Turn Lane Terror
--Motorcycle Consumer News
by Ken Codon
Commuting home requires you to share the road with all types of drivers. You understand that motorcycles can be difficult to see in traffic, so you give surrounding drivers plenty of space to change lanes. You are particularly cautious about riding in drivers' blind spots.
Your turn is coming up at the next intersection, which features a dedicated right-hand turning lane with a traffic light at a four-way crossroad. You are following a blue SUV who is approaching a line of cars that are stopped for the light. The SUV slows while remaining in the travel lane as he approaches the intersection. You assume he is going to stop in line with the other cars, so you signal, roll off the throttle and move right into the turning lane. You plan to maintain your current speed as you proceed past the stopped cars on your left to the stop line.
When you are just about to the SUV's rear bumper, the driver swerves directly in front of you, only inches away from your front tire! You grab the front brake and swerve to the right, but the combination of brake force and side force from swerving causes your front tire to skid and you crash hard onto the road surface. The SUV driver never notices your fall and continues on. You manage to get up and raise your bike. Damage includes a bent shifter, clutch lever and handlebar. It's clear that your ride is over. You were smart to allow extra space for unexpected maneuvers from careless drivers. But, you did not anticipate the probability that the SUV would make a lane change and rode into the SUV driver's blind spot as the precise moment when he was most likely to change lanes.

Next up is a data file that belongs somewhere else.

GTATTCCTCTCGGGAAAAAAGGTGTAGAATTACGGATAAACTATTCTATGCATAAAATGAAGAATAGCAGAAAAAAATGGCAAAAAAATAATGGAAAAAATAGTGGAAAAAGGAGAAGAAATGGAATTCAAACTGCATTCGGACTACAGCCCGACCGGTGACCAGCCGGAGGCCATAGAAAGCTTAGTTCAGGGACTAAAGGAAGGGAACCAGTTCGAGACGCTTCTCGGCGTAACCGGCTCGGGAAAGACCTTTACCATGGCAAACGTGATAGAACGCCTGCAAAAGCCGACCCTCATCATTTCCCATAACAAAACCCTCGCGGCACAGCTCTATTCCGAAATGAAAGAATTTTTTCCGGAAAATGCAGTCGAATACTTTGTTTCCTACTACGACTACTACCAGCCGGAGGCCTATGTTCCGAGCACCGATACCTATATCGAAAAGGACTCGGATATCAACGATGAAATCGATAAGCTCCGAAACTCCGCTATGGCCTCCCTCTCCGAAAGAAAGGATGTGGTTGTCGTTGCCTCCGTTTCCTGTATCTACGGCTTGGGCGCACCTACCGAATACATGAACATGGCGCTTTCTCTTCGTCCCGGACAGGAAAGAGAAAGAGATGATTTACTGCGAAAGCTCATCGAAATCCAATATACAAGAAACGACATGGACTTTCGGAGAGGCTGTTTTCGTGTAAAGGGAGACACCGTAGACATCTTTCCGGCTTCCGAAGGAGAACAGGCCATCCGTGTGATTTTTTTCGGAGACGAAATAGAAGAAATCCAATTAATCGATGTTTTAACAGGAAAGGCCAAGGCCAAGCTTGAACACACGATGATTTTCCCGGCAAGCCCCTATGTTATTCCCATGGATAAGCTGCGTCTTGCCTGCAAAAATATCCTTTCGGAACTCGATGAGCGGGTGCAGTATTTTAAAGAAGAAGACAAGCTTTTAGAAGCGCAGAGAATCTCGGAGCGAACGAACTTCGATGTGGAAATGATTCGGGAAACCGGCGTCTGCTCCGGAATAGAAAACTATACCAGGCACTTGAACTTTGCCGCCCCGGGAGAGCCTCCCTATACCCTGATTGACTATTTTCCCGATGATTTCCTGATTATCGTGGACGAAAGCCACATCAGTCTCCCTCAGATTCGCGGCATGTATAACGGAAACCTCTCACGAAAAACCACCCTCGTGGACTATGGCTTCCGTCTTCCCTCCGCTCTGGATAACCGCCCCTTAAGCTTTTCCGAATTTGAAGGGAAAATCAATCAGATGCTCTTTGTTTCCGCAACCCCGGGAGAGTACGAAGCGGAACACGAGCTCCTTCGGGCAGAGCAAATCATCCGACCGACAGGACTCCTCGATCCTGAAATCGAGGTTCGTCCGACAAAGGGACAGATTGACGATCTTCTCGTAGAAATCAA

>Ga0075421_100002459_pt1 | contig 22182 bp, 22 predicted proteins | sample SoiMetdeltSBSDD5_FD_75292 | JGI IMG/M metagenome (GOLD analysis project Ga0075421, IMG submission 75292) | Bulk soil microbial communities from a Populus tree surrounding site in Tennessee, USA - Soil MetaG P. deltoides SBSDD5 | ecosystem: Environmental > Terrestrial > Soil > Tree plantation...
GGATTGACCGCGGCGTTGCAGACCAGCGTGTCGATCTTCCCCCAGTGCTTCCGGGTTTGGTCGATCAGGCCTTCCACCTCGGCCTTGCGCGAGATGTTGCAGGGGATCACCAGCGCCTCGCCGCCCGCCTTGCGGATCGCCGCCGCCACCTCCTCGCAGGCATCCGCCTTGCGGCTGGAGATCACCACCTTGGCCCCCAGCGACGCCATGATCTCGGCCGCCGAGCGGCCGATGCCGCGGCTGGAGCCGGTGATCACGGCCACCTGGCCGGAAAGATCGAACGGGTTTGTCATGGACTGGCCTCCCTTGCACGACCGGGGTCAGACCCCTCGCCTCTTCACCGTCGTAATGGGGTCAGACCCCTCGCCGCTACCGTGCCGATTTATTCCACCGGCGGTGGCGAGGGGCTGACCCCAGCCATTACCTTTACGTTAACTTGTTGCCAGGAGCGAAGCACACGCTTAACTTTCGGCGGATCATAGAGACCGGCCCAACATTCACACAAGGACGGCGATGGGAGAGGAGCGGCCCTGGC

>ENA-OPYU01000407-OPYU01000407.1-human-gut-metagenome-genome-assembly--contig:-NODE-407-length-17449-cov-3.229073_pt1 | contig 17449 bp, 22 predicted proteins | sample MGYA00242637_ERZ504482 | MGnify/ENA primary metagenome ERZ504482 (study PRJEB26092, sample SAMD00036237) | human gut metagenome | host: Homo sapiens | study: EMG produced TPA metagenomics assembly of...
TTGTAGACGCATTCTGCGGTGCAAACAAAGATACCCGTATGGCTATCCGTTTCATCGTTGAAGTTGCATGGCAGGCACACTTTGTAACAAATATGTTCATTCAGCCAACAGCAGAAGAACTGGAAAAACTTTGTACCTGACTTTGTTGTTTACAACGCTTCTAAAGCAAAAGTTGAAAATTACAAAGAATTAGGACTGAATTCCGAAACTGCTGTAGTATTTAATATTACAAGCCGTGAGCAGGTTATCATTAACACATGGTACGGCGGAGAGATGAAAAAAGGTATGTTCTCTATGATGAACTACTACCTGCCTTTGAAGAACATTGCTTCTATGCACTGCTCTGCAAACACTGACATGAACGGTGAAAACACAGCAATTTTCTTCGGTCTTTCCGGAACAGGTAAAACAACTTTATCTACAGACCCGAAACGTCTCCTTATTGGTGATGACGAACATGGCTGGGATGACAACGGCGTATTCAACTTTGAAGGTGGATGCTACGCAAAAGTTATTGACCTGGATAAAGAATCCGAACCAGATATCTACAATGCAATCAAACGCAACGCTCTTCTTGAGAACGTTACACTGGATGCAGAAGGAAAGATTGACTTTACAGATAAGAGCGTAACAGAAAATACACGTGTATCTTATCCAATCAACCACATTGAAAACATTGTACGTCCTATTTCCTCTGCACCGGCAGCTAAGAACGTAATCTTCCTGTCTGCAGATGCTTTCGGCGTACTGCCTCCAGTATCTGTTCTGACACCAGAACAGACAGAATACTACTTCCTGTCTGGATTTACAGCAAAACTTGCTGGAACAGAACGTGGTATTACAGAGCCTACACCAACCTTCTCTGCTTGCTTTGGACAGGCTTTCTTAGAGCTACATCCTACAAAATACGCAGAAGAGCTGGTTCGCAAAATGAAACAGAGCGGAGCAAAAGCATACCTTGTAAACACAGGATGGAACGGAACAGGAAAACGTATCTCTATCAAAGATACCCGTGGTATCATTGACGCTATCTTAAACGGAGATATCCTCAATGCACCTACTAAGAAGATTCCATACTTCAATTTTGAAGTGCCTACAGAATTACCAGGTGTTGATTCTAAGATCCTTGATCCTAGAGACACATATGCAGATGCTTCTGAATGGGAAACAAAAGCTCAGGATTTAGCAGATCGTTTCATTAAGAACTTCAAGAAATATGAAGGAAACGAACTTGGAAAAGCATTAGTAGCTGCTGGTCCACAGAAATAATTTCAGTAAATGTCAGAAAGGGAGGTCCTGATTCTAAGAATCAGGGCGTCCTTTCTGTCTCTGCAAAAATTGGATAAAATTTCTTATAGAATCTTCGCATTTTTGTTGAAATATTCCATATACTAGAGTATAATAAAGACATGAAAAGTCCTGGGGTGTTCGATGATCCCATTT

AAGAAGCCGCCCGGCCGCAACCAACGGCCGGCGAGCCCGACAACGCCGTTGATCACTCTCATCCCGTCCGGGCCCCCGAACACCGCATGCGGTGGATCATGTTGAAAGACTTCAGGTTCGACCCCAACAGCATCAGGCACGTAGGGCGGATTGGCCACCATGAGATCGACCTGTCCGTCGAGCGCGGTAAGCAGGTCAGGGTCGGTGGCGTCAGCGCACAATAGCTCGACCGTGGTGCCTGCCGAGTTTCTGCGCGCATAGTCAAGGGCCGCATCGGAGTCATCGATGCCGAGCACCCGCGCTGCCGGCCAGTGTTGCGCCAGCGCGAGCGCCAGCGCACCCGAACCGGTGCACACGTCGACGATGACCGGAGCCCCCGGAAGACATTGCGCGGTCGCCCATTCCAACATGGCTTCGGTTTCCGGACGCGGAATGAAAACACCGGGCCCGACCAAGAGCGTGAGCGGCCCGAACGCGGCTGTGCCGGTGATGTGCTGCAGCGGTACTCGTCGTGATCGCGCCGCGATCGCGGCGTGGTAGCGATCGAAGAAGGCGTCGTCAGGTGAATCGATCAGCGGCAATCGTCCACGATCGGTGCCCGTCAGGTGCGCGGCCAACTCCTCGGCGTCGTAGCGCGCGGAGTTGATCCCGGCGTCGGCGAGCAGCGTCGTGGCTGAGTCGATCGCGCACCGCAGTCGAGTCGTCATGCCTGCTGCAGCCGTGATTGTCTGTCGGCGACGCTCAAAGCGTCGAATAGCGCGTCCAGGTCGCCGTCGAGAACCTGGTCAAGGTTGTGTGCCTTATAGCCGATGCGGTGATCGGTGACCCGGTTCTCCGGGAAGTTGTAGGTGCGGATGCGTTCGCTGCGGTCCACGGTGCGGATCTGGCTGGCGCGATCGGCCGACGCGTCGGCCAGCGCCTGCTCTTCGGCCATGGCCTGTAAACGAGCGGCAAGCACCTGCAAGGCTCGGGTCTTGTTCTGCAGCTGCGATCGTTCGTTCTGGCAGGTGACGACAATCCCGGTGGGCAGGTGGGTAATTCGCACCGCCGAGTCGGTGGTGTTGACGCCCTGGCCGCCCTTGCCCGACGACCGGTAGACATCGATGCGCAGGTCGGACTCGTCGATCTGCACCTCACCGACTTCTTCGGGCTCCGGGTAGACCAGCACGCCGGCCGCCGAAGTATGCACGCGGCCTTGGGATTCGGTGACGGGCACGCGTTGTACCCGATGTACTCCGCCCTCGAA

It is difficult to anticipate when a driver is going to make a last second maneuver, but it's important to know that it is a possibility. To reduce the risk of a collision, you should have delayed passing the SUV until you were sure it was going to stop in the travel lane behind the other cars. Also, it's smart to ride as far to the right as possible to allow a buffer of space in case the driver makes the lane change. The best riders know that precise timing and lane placement can mean the difference between a collision and a near miss.